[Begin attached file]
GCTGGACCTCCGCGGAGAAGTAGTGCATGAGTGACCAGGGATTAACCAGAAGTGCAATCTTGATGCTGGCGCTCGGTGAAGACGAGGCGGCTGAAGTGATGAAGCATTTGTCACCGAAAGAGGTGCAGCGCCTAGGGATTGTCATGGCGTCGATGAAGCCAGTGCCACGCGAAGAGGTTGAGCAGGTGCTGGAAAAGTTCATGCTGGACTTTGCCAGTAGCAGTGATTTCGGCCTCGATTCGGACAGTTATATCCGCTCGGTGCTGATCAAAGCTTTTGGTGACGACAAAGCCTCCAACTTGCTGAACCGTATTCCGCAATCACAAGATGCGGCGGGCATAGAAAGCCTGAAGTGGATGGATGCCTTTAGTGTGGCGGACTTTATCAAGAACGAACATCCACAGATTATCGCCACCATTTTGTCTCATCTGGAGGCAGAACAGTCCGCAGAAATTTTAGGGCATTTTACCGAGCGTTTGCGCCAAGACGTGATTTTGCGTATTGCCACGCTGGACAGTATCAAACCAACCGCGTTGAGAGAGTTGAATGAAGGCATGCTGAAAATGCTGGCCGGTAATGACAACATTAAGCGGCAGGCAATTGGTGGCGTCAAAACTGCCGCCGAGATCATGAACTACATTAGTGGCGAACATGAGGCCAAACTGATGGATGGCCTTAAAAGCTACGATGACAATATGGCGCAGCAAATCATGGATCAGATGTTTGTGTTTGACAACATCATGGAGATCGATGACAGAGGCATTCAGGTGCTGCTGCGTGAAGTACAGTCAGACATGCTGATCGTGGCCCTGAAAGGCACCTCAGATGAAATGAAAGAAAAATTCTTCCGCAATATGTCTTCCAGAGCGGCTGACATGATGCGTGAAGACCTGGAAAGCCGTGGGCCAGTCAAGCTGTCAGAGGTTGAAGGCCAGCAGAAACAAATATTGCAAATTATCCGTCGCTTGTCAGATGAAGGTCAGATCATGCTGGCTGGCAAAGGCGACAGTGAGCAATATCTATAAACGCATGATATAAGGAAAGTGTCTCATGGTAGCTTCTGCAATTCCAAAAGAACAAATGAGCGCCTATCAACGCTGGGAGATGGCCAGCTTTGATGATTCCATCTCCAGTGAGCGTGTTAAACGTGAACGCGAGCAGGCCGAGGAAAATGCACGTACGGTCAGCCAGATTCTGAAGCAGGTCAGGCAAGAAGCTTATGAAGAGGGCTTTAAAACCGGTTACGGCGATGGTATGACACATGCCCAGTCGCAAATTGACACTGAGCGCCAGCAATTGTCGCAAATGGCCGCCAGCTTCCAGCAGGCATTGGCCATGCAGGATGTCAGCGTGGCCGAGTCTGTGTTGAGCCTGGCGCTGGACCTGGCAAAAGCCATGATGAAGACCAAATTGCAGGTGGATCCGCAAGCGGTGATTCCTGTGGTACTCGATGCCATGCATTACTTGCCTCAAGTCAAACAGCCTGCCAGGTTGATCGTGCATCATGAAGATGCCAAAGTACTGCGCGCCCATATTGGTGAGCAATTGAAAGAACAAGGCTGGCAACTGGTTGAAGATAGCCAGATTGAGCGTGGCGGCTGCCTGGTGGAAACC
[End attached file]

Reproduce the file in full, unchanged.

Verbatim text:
GCTGGACCTCCGCGGAGAAGTAGTGCATGAGTGACCAGGGATTAACCAGAAGTGCAATCTTGATGCTGGCGCTCGGTGAAGACGAGGCGGCTGAAGTGATGAAGCATTTGTCACCGAAAGAGGTGCAGCGCCTAGGGATTGTCATGGCGTCGATGAAGCCAGTGCCACGCGAAGAGGTTGAGCAGGTGCTGGAAAAGTTCATGCTGGACTTTGCCAGTAGCAGTGATTTCGGCCTCGATTCGGACAGTTATATCCGCTCGGTGCTGATCAAAGCTTTTGGTGACGACAAAGCCTCCAACTTGCTGAACCGTATTCCGCAATCACAAGATGCGGCGGGCATAGAAAGCCTGAAGTGGATGGATGCCTTTAGTGTGGCGGACTTTATCAAGAACGAACATCCACAGATTATCGCCACCATTTTGTCTCATCTGGAGGCAGAACAGTCCGCAGAAATTTTAGGGCATTTTACCGAGCGTTTGCGCCAAGACGTGATTTTGCGTATTGCCACGCTGGACAGTATCAAACCAACCGCGTTGAGAGAGTTGAATGAAGGCATGCTGAAAATGCTGGCCGGTAATGACAACATTAAGCGGCAGGCAATTGGTGGCGTCAAAACTGCCGCCGAGATCATGAACTACATTAGTGGCGAACATGAGGCCAAACTGATGGATGGCCTTAAAAGCTACGATGACAATATGGCGCAGCAAATCATGGATCAGATGTTTGTGTTTGACAACATCATGGAGATCGATGACAGAGGCATTCAGGTGCTGCTGCGTGAAGTACAGTCAGACATGCTGATCGTGGCCCTGAAAGGCACCTCAGATGAAATGAAAGAAAAATTCTTCCGCAATATGTCTTCCAGAGCGGCTGACATGATGCGTGAAGACCTGGAAAGCCGTGGGCCAGTCAAGCTGTCAGAGGTTGAAGGCCAGCAGAAACAAATATTGCAAATTATCCGTCGCTTGTCAGATGAAGGTCAGATCATGCTGGCTGGCAAAGGCGACAGTGAGCAATATCTATAAACGCATGATATAAGGAAAGTGTCTCATGGTAGCTTCTGCAATTCCAAAAGAACAAATGAGCGCCTATCAACGCTGGGAGATGGCCAGCTTTGATGATTCCATCTCCAGTGAGCGTGTTAAACGTGAACGCGAGCAGGCCGAGGAAAATGCACGTACGGTCAGCCAGATTCTGAAGCAGGTCAGGCAAGAAGCTTATGAAGAGGGCTTTAAAACCGGTTACGGCGATGGTATGACACATGCCCAGTCGCAAATTGACACTGAGCGCCAGCAATTGTCGCAAATGGCCGCCAGCTTCCAGCAGGCATTGGCCATGCAGGATGTCAGCGTGGCCGAGTCTGTGTTGAGCCTGGCGCTGGACCTGGCAAAAGCCATGATGAAGACCAAATTGCAGGTGGATCCGCAAGCGGTGATTCCTGTGGTACTCGATGCCATGCATTACTTGCCTCAAGTCAAACAGCCTGCCAGGTTGATCGTGCATCATGAAGATGCCAAAGTACTGCGCGCCCATATTGGTGAGCAATTGAAAGAACAAGGCTGGCAACTGGTTGAAGATAGCCAGATTGAGCGTGGCGGCTGCCTGGTGGAAACC